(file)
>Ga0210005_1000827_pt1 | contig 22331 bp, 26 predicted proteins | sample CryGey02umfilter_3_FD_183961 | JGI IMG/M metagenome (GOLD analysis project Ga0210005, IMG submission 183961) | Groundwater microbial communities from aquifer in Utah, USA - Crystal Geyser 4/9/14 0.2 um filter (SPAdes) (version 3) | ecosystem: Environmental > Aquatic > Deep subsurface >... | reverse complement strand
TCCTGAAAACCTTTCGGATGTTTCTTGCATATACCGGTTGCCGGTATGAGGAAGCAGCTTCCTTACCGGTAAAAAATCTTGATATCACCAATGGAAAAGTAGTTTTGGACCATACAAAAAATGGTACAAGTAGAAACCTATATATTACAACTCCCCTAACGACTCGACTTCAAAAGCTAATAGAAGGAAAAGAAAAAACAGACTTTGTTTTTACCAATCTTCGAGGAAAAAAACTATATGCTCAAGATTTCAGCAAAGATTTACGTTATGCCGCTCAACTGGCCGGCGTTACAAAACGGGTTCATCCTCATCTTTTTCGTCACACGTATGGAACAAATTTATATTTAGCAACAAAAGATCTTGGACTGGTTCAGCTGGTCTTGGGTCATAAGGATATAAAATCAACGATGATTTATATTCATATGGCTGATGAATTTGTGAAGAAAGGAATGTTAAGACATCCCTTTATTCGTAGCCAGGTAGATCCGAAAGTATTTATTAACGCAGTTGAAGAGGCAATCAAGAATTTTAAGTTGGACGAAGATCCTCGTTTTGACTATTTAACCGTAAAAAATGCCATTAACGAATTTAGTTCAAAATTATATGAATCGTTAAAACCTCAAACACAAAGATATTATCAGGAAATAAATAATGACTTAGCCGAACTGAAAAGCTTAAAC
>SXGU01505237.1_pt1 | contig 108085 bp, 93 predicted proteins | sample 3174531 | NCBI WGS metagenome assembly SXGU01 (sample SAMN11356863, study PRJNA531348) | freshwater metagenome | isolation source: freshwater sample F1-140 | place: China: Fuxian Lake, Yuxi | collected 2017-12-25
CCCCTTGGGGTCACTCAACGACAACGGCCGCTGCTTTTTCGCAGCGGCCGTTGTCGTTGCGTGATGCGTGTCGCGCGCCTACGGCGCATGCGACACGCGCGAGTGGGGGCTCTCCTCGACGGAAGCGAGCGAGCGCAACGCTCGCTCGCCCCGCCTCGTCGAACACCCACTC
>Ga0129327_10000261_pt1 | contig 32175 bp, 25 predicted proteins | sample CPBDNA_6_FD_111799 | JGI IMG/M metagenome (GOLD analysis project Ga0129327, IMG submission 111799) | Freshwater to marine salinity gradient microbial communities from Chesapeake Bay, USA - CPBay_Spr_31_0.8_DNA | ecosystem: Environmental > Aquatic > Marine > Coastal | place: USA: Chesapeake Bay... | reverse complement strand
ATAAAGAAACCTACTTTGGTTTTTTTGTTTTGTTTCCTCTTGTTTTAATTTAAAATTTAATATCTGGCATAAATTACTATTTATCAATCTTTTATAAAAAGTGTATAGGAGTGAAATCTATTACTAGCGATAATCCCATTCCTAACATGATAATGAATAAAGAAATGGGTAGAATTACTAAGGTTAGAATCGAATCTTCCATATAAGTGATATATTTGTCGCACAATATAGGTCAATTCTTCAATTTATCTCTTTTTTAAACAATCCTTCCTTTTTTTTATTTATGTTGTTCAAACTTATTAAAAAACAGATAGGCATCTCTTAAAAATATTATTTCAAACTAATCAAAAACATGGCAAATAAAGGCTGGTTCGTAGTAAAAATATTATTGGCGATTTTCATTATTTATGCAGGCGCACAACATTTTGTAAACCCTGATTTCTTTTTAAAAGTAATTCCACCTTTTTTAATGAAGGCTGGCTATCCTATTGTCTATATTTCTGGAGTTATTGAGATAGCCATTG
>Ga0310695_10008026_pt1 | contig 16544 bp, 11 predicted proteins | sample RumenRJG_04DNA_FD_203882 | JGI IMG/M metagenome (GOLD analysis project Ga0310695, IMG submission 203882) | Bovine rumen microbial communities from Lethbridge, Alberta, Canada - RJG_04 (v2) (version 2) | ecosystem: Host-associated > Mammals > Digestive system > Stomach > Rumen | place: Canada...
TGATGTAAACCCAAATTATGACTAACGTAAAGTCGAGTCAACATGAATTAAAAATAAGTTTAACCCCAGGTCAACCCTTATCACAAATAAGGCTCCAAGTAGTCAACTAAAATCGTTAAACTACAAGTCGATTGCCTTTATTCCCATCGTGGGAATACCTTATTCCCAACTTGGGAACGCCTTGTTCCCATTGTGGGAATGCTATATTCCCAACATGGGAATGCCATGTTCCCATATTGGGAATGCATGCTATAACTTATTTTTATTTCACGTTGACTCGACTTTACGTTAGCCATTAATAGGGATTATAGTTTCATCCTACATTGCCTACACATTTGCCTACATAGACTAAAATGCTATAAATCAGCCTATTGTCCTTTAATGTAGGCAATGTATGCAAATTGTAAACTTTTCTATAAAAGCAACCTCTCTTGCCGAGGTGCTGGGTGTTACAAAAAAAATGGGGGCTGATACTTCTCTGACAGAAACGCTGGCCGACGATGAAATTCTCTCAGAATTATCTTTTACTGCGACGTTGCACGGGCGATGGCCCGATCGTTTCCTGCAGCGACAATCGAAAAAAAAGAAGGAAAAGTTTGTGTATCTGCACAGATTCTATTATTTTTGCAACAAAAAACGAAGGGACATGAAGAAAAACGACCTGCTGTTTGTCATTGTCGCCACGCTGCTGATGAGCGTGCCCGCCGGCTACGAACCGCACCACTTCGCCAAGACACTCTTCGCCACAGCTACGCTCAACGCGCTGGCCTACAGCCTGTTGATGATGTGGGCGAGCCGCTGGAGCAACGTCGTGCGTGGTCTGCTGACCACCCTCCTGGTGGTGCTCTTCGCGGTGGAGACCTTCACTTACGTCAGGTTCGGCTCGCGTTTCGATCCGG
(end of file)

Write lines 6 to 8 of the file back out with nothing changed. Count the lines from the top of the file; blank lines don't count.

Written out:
ATAAAGAAACCTACTTTGGTTTTTTTGTTTTGTTTCCTCTTGTTTTAATTTAAAATTTAATATCTGGCATAAATTACTATTTATCAATCTTTTATAAAAAGTGTATAGGAGTGAAATCTATTACTAGCGATAATCCCATTCCTAACATGATAATGAATAAAGAAATGGGTAGAATTACTAAGGTTAGAATCGAATCTTCCATATAAGTGATATATTTGTCGCACAATATAGGTCAATTCTTCAATTTATCTCTTTTTTAAACAATCCTTCCTTTTTTTTATTTATGTTGTTCAAACTTATTAAAAAACAGATAGGCATCTCTTAAAAATATTATTTCAAACTAATCAAAAACATGGCAAATAAAGGCTGGTTCGTAGTAAAAATATTATTGGCGATTTTCATTATTTATGCAGGCGCACAACATTTTGTAAACCCTGATTTCTTTTTAAAAGTAATTCCACCTTTTTTAATGAAGGCTGGCTATCCTATTGTCTATATTTCTGGAGTTATTGAGATAGCCATTG
>Ga0310695_10008026_pt1 | contig 16544 bp, 11 predicted proteins | sample RumenRJG_04DNA_FD_203882 | JGI IMG/M metagenome (GOLD analysis project Ga0310695, IMG submission 203882) | Bovine rumen microbial communities from Lethbridge, Alberta, Canada - RJG_04 (v2) (version 2) | ecosystem: Host-associated > Mammals > Digestive system > Stomach > Rumen | place: Canada...
TGATGTAAACCCAAATTATGACTAACGTAAAGTCGAGTCAACATGAATTAAAAATAAGTTTAACCCCAGGTCAACCCTTATCACAAATAAGGCTCCAAGTAGTCAACTAAAATCGTTAAACTACAAGTCGATTGCCTTTATTCCCATCGTGGGAATACCTTATTCCCAACTTGGGAACGCCTTGTTCCCATTGTGGGAATGCTATATTCCCAACATGGGAATGCCATGTTCCCATATTGGGAATGCATGCTATAACTTATTTTTATTTCACGTTGACTCGACTTTACGTTAGCCATTAATAGGGATTATAGTTTCATCCTACATTGCCTACACATTTGCCTACATAGACTAAAATGCTATAAATCAGCCTATTGTCCTTTAATGTAGGCAATGTATGCAAATTGTAAACTTTTCTATAAAAGCAACCTCTCTTGCCGAGGTGCTGGGTGTTACAAAAAAAATGGGGGCTGATACTTCTCTGACAGAAACGCTGGCCGACGATGAAATTCTCTCAGAATTATCTTTTACTGCGACGTTGCACGGGCGATGGCCCGATCGTTTCCTGCAGCGACAATCGAAAAAAAAGAAGGAAAAGTTTGTGTATCTGCACAGATTCTATTATTTTTGCAACAAAAAACGAAGGGACATGAAGAAAAACGACCTGCTGTTTGTCATTGTCGCCACGCTGCTGATGAGCGTGCCCGCCGGCTACGAACCGCACCACTTCGCCAAGACACTCTTCGCCACAGCTACGCTCAACGCGCTGGCCTACAGCCTGTTGATGATGTGGGCGAGCCGCTGGAGCAACGTCGTGCGTGGTCTGCTGACCACCCTCCTGGTGGTGCTCTTCGCGGTGGAGACCTTCACTTACGTCAGGTTCGGCTCGCGTTTCGATCCGG